An ageing India may appear to be a distant issue, but considering its rapid pace and scale, it requires an immediate action
By Neha Chauhan
Population in many countries across Asia and parts of Europe is ageing rapidly, with the number of older people projected to double by 2050. Luckily, for India, the demographic dividend that started in 2005-06 will last till 2055-56. This span is long due to differential population parameters and behaviour among different states. Simply put, demographic dividend can be considered as a period of potential boost in economic productivity that can result due to larger number of working-age population (16-64) in comparison to non-working age share of the population. The impact of the dividend, however, depends upon good health, quality education and skills, job opportunities and a lower proportion of young dependents for existing population.
The India Ageing Report by UNFPA states that “the current percentage of elderly population is expected to rise from 6% (2019) to around 19% by 2050 and though the growth rate of the elderly population dipped slightly in the 1960s and 1980s, it was always higher than the general population and the difference between the two has widened over the period. Undoubtedly, therefore, relatively young India today will turn into a rapidly ageing society in the coming decades.”
Another aspect of changing population parameter is the feminisation of ageing. Data shows that sex ratio of elderly population increased from 938 women to 1,000 in 1971 to 1,033 in 2011 and is projected to reach 1,060 by 2026, with 48% of women falling under widowed category in comparison to 15% of men. This points towards a growing category of widowed and highly dependent category of old women. Feminisation of ageing is not a phenomenon that cannot be dealt from the perspective of better living and health conditions. Healthy ageing will require a life cycle approach that starts early in the childhood and implemented throughout the course of life spanning across adolescents, young people, adulthood and older populations, and can be termed in relation to sexual activity, including before sexual maturity, when sexually mature and unmarried, and after the fertile period. Often, the lifelong effects of sexuality and reproductions such as multiple pregnancies, inadequate support during pregnancy, at the time of childbirth, and in the post-partum period make women more vulnerable to health issues in older age.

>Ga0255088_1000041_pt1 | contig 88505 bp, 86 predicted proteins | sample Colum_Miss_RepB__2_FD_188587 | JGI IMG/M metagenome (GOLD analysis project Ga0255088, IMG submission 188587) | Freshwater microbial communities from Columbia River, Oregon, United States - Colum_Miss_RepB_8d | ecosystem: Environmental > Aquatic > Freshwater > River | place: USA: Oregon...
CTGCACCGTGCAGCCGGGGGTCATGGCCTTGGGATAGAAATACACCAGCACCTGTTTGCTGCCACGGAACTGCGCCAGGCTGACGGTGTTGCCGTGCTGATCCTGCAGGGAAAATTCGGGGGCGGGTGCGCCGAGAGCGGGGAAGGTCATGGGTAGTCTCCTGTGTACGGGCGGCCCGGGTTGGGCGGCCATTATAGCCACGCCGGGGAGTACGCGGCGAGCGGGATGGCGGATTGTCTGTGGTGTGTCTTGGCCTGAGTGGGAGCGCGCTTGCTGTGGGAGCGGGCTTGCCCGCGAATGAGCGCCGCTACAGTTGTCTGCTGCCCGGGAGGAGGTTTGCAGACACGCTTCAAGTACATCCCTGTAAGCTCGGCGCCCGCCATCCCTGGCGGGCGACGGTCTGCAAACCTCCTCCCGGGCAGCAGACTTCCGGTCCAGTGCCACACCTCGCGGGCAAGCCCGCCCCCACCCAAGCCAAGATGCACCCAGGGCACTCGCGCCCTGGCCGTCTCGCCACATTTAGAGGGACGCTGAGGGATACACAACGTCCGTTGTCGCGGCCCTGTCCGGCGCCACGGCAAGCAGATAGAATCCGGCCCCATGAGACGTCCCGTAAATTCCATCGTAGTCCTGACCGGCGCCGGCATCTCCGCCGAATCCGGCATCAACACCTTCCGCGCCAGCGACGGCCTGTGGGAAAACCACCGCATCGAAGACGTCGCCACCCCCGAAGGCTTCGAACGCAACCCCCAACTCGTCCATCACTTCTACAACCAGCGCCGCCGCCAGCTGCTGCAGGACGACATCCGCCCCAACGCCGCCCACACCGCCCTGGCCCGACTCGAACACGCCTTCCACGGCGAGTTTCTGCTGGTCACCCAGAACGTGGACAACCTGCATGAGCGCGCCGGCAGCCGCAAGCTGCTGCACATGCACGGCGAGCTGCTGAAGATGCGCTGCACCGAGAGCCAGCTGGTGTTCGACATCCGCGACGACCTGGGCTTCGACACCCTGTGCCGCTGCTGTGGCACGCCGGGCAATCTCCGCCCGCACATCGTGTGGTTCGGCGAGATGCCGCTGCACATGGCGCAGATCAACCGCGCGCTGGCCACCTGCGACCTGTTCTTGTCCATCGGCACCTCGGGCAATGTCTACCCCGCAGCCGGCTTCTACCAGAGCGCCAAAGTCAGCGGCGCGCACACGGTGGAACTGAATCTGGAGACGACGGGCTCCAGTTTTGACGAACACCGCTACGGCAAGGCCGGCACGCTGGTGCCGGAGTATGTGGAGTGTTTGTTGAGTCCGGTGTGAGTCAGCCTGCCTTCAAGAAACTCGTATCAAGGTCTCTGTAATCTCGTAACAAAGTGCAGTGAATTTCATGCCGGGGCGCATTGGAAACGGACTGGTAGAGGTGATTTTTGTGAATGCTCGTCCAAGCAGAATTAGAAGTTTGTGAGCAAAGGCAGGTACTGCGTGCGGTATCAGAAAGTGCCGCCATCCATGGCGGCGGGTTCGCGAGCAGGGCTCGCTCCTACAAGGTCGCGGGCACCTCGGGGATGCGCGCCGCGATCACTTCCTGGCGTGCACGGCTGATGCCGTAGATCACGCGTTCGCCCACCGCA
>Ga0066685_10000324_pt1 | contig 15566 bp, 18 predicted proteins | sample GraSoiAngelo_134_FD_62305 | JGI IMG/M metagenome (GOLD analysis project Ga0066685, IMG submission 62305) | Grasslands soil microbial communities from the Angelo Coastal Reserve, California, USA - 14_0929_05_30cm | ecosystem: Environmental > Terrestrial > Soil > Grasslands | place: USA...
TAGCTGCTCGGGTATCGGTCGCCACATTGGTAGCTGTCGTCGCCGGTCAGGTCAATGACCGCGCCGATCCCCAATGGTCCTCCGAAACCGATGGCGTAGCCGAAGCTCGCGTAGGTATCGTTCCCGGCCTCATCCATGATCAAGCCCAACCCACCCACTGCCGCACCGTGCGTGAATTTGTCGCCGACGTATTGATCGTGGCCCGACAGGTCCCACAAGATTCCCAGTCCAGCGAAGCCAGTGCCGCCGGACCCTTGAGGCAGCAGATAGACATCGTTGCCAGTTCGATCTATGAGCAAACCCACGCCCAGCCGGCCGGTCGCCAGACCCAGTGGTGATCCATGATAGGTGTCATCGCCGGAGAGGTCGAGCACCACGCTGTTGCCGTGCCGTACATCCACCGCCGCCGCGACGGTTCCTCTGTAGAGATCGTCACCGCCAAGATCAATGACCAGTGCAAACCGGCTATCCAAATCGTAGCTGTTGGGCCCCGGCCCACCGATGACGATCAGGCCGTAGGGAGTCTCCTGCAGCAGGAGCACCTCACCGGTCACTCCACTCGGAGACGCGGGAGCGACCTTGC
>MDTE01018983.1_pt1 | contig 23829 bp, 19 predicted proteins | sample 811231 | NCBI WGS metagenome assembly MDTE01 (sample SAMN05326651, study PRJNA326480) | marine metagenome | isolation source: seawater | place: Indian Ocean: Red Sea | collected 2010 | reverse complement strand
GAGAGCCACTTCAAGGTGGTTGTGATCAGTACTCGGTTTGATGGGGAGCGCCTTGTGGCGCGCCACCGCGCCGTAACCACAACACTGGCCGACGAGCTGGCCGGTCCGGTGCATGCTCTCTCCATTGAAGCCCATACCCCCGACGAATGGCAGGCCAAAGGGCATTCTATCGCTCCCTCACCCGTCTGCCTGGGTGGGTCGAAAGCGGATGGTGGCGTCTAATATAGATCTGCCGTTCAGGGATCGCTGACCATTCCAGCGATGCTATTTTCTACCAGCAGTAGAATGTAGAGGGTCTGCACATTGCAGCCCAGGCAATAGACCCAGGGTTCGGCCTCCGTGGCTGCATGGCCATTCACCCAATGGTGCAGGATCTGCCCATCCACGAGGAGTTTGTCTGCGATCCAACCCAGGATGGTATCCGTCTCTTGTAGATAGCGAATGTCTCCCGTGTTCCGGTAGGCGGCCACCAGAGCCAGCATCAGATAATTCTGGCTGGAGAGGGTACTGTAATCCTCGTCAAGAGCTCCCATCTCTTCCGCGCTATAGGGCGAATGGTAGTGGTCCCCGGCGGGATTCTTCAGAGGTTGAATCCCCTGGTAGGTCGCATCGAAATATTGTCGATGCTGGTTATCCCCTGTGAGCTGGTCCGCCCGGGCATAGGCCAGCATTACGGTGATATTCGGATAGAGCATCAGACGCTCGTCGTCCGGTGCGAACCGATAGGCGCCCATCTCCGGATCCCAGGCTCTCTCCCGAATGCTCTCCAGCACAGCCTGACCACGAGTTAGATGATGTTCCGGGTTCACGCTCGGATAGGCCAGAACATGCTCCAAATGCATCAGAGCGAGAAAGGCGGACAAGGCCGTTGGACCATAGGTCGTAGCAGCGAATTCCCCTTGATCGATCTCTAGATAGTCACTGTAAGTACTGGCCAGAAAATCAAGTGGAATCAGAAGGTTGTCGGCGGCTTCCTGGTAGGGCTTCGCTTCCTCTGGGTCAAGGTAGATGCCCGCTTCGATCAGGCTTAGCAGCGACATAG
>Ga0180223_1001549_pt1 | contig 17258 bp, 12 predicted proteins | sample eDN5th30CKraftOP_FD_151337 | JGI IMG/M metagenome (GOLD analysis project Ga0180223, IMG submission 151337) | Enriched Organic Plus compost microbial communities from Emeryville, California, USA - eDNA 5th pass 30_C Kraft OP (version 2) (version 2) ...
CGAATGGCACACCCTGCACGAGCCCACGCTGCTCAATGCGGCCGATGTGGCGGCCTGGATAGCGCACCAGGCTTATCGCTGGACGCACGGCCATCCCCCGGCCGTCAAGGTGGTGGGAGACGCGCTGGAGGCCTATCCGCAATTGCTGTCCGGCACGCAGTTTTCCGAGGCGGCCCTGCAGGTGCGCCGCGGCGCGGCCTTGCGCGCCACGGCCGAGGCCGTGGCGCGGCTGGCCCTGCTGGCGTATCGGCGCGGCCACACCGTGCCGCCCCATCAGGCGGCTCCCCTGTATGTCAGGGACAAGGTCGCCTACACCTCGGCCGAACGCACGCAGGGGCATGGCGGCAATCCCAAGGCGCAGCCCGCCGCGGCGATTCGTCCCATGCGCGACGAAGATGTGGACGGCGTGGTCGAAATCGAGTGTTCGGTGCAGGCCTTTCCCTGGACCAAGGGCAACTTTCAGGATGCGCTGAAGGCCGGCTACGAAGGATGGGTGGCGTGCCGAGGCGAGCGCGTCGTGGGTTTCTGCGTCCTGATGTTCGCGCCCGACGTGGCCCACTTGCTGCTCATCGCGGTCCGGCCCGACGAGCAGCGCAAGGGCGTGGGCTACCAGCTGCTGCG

Income insecurity adds to the vulnerability of older population. India’s occupation structure reflects that elderly are mostly engaged in the informal sector, with no post-retirement benefits. The government has made incremental progress on issues specific to ageing especially with its National Policy on Older Persons and its flagship Integrated Programme for Older Persons. There are other initiatives such as welfare funds, to take care of the basic needs of senior citizens, particularly food, shelter and healthcare to the destitute elderly. The question, however, is whether the welfare mode for elderly population is enough to maintain the dividend as well as a healthy and productive population?
There are examples from Russia and Thailand, where efforts for elderly-friendly communities and health systems are crucial parts of the strategy for older people. In addition to welfare measures, similar to those in India, some of the key components that are part of the strategy are efforts for stimulating of active long life, using knowledge, skills, labour potential of older generation for economic development, creating avenues for engaging in voluntary employment, adopting housing and transport for elderly, government-supported behaviour change communications to enhance solidarity between generations, and improving medical and social care catering to geriatric needs. There are numerous other innovative examples from other rapidly-ageing or aged societies from across the world.
Finally, an ageing India may appear to be a distant issue, but considering its rapid pace and scale, it requires immediate remedy not just at the policy level, but also in our health, education, employment and physical infrastructure systems.
The author is senior technical advisor, Advocacy & Accountability, International Planned Parenthood Federation (SARO)